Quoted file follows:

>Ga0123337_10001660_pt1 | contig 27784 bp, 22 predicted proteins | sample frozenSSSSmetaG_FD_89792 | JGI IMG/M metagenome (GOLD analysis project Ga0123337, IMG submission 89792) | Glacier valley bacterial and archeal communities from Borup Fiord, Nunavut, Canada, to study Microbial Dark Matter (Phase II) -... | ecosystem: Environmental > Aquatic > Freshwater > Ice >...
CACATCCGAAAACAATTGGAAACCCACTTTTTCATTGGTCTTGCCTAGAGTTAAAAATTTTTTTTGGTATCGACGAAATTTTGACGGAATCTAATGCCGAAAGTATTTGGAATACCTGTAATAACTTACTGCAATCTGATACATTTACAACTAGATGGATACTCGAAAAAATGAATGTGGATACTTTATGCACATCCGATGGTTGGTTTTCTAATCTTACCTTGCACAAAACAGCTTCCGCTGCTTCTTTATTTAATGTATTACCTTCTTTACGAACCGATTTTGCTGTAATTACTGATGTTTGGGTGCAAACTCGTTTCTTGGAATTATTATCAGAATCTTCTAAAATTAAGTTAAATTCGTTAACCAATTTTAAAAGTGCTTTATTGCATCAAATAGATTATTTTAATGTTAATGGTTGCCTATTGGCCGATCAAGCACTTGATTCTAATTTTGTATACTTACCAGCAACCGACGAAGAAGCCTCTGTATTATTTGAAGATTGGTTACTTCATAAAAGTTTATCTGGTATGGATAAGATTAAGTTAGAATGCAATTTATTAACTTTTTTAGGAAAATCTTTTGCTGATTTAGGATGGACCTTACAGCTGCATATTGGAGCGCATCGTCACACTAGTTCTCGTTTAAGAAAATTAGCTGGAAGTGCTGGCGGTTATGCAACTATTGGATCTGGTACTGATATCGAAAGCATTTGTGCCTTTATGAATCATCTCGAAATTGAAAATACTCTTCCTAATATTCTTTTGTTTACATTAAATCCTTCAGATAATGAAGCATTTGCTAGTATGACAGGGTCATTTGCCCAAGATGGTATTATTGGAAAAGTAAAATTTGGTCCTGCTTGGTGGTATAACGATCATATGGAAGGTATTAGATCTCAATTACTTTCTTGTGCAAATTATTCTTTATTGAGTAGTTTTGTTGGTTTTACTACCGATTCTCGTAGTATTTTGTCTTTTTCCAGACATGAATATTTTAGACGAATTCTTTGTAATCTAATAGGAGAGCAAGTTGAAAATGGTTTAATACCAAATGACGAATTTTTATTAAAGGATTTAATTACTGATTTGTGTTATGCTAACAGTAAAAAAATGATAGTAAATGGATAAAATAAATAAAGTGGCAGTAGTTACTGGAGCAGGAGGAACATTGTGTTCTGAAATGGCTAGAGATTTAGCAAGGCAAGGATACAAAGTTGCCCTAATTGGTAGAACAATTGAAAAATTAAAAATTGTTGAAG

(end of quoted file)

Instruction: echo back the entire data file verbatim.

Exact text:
>Ga0123337_10001660_pt1 | contig 27784 bp, 22 predicted proteins | sample frozenSSSSmetaG_FD_89792 | JGI IMG/M metagenome (GOLD analysis project Ga0123337, IMG submission 89792) | Glacier valley bacterial and archeal communities from Borup Fiord, Nunavut, Canada, to study Microbial Dark Matter (Phase II) -... | ecosystem: Environmental > Aquatic > Freshwater > Ice >...
CACATCCGAAAACAATTGGAAACCCACTTTTTCATTGGTCTTGCCTAGAGTTAAAAATTTTTTTTGGTATCGACGAAATTTTGACGGAATCTAATGCCGAAAGTATTTGGAATACCTGTAATAACTTACTGCAATCTGATACATTTACAACTAGATGGATACTCGAAAAAATGAATGTGGATACTTTATGCACATCCGATGGTTGGTTTTCTAATCTTACCTTGCACAAAACAGCTTCCGCTGCTTCTTTATTTAATGTATTACCTTCTTTACGAACCGATTTTGCTGTAATTACTGATGTTTGGGTGCAAACTCGTTTCTTGGAATTATTATCAGAATCTTCTAAAATTAAGTTAAATTCGTTAACCAATTTTAAAAGTGCTTTATTGCATCAAATAGATTATTTTAATGTTAATGGTTGCCTATTGGCCGATCAAGCACTTGATTCTAATTTTGTATACTTACCAGCAACCGACGAAGAAGCCTCTGTATTATTTGAAGATTGGTTACTTCATAAAAGTTTATCTGGTATGGATAAGATTAAGTTAGAATGCAATTTATTAACTTTTTTAGGAAAATCTTTTGCTGATTTAGGATGGACCTTACAGCTGCATATTGGAGCGCATCGTCACACTAGTTCTCGTTTAAGAAAATTAGCTGGAAGTGCTGGCGGTTATGCAACTATTGGATCTGGTACTGATATCGAAAGCATTTGTGCCTTTATGAATCATCTCGAAATTGAAAATACTCTTCCTAATATTCTTTTGTTTACATTAAATCCTTCAGATAATGAAGCATTTGCTAGTATGACAGGGTCATTTGCCCAAGATGGTATTATTGGAAAAGTAAAATTTGGTCCTGCTTGGTGGTATAACGATCATATGGAAGGTATTAGATCTCAATTACTTTCTTGTGCAAATTATTCTTTATTGAGTAGTTTTGTTGGTTTTACTACCGATTCTCGTAGTATTTTGTCTTTTTCCAGACATGAATATTTTAGACGAATTCTTTGTAATCTAATAGGAGAGCAAGTTGAAAATGGTTTAATACCAAATGACGAATTTTTATTAAAGGATTTAATTACTGATTTGTGTTATGCTAACAGTAAAAAAATGATAGTAAATGGATAAAATAAATAAAGTGGCAGTAGTTACTGGAGCAGGAGGAACATTGTGTTCTGAAATGGCTAGAGATTTAGCAAGGCAAGGATACAAAGTTGCCCTAATTGGTAGAACAATTGAAAAATTAAAAATTGTTGAAG